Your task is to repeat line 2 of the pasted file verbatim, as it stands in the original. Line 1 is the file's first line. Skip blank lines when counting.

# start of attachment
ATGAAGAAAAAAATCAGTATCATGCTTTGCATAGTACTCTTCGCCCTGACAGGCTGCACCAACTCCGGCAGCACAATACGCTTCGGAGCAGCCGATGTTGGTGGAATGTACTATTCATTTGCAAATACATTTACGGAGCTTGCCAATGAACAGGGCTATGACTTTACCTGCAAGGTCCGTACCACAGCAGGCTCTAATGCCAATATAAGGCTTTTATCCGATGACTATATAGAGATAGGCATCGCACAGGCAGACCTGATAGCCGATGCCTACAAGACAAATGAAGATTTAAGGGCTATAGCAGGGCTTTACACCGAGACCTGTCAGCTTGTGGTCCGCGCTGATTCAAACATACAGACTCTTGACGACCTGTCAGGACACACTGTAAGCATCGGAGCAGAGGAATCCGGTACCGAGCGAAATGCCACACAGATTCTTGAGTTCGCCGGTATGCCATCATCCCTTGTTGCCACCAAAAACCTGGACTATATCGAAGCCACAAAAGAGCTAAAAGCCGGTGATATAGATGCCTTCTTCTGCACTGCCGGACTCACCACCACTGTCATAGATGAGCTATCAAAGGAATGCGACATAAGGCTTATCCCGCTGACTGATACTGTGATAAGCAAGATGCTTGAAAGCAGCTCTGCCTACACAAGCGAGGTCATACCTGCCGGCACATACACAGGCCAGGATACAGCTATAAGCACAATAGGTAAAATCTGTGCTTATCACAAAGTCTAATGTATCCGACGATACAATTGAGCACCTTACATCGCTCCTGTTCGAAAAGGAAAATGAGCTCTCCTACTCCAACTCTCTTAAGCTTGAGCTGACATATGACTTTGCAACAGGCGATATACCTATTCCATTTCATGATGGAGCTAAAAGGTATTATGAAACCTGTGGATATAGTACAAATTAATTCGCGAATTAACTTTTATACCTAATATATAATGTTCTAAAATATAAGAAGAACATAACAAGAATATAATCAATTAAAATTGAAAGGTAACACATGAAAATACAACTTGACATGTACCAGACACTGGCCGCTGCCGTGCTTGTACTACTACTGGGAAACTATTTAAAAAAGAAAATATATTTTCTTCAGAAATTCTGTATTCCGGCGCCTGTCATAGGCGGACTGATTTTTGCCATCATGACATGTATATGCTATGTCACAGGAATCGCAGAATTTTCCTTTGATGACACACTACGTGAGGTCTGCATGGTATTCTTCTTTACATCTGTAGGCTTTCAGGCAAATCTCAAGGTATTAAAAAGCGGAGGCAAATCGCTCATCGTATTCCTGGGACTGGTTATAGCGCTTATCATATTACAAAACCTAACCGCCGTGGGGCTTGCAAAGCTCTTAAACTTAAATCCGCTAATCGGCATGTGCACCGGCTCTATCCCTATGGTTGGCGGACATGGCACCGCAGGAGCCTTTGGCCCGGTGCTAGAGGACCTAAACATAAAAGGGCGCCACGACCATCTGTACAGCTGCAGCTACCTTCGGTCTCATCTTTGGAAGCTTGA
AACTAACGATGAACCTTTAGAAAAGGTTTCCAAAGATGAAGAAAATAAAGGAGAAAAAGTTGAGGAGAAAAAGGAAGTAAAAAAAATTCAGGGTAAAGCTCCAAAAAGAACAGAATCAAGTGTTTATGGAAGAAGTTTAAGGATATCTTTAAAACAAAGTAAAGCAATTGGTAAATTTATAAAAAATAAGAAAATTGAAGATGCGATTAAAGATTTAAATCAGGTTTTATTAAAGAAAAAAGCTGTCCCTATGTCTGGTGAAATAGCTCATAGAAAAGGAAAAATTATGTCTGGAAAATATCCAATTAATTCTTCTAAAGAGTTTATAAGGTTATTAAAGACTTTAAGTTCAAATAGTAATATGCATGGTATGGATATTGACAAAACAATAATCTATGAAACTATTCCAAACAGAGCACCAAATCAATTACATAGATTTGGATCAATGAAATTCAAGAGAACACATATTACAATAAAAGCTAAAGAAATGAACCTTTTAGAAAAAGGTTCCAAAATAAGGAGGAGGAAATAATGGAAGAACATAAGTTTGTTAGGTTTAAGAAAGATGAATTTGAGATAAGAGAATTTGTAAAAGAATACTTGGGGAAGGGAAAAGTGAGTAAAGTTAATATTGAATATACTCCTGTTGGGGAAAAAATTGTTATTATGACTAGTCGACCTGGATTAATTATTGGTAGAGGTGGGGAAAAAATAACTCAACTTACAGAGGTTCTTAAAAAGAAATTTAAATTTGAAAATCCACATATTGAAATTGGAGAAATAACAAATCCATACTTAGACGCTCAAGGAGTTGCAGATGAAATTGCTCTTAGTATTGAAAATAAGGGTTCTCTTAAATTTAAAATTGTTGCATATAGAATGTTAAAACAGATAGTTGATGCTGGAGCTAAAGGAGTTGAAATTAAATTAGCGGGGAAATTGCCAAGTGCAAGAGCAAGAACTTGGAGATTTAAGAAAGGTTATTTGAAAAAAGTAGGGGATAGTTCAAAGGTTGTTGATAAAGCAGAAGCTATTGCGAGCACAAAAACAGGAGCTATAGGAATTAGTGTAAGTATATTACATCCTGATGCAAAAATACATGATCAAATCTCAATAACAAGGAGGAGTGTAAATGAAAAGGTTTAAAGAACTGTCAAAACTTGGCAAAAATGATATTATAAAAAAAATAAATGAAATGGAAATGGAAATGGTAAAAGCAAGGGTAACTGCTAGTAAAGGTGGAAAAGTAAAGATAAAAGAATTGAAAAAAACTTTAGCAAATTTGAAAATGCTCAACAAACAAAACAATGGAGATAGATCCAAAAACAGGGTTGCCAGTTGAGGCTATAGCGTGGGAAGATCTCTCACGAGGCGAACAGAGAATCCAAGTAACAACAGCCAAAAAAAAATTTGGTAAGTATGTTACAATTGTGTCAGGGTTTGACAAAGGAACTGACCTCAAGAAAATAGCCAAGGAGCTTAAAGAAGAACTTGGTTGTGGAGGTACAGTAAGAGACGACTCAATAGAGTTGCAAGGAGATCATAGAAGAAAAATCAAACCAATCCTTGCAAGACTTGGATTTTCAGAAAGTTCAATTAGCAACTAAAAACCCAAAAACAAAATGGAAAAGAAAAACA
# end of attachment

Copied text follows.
AACTAACGATGAACCTTTAGAAAAGGTTTCCAAAGATGAAGAAAATAAAGGAGAAAAAGTTGAGGAGAAAAAGGAAGTAAAAAAAATTCAGGGTAAAGCTCCAAAAAGAACAGAATCAAGTGTTTATGGAAGAAGTTTAAGGATATCTTTAAAACAAAGTAAAGCAATTGGTAAATTTATAAAAAATAAGAAAATTGAAGATGCGATTAAAGATTTAAATCAGGTTTTATTAAAGAAAAAAGCTGTCCCTATGTCTGGTGAAATAGCTCATAGAAAAGGAAAAATTATGTCTGGAAAATATCCAATTAATTCTTCTAAAGAGTTTATAAGGTTATTAAAGACTTTAAGTTCAAATAGTAATATGCATGGTATGGATATTGACAAAACAATAATCTATGAAACTATTCCAAACAGAGCACCAAATCAATTACATAGATTTGGATCAATGAAATTCAAGAGAACACATATTACAATAAAAGCTAAAGAAATGAACCTTTTAGAAAAAGGTTCCAAAATAAGGAGGAGGAAATAATGGAAGAACATAAGTTTGTTAGGTTTAAGAAAGATGAATTTGAGATAAGAGAATTTGTAAAAGAATACTTGGGGAAGGGAAAAGTGAGTAAAGTTAATATTGAATATACTCCTGTTGGGGAAAAAATTGTTATTATGACTAGTCGACCTGGATTAATTATTGGTAGAGGTGGGGAAAAAATAACTCAACTTACAGAGGTTCTTAAAAAGAAATTTAAATTTGAAAATCCACATATTGAAATTGGAGAAATAACAAATCCATACTTAGACGCTCAAGGAGTTGCAGATGAAATTGCTCTTAGTATTGAAAATAAGGGTTCTCTTAAATTTAAAATTGTTGCATATAGAATGTTAAAACAGATAGTTGATGCTGGAGCTAAAGGAGTTGAAATTAAATTAGCGGGGAAATTGCCAAGTGCAAGAGCAAGAACTTGGAGATTTAAGAAAGGTTATTTGAAAAAAGTAGGGGATAGTTCAAAGGTTGTTGATAAAGCAGAAGCTATTGCGAGCACAAAAACAGGAGCTATAGGAATTAGTGTAAGTATATTACATCCTGATGCAAAAATACATGATCAAATCTCAATAACAAGGAGGAGTGTAAATGAAAAGGTTTAAAGAACTGTCAAAACTTGGCAAAAATGATATTATAAAAAAAATAAATGAAATGGAAATGGAAATGGTAAAAGCAAGGGTAACTGCTAGTAAAGGTGGAAAAGTAAAGATAAAAGAATTGAAAAAAACTTTAGCAAATTTGAAAATGCTCAACAAACAAAACAATGGAGATAGATCCAAAAACAGGGTTGCCAGTTGAGGCTATAGCGTGGGAAGATCTCTCACGAGGCGAACAGAGAATCCAAGTAACAACAGCCAAAAAAAAATTTGGTAAGTATGTTACAATTGTGTCAGGGTTTGACAAAGGAACTGACCTCAAGAAAATAGCCAAGGAGCTTAAAGAAGAACTTGGTTGTGGAGGTACAGTAAGAGACGACTCAATAGAGTTGCAAGGAGATCATAGAAGAAAAATCAAACCAATCCTTGCAAGACTTGGATTTTCAGAAAGTTCAATTAGCAACTAAAAACCCAAAAACAAAATGGAAAAGAAAAACA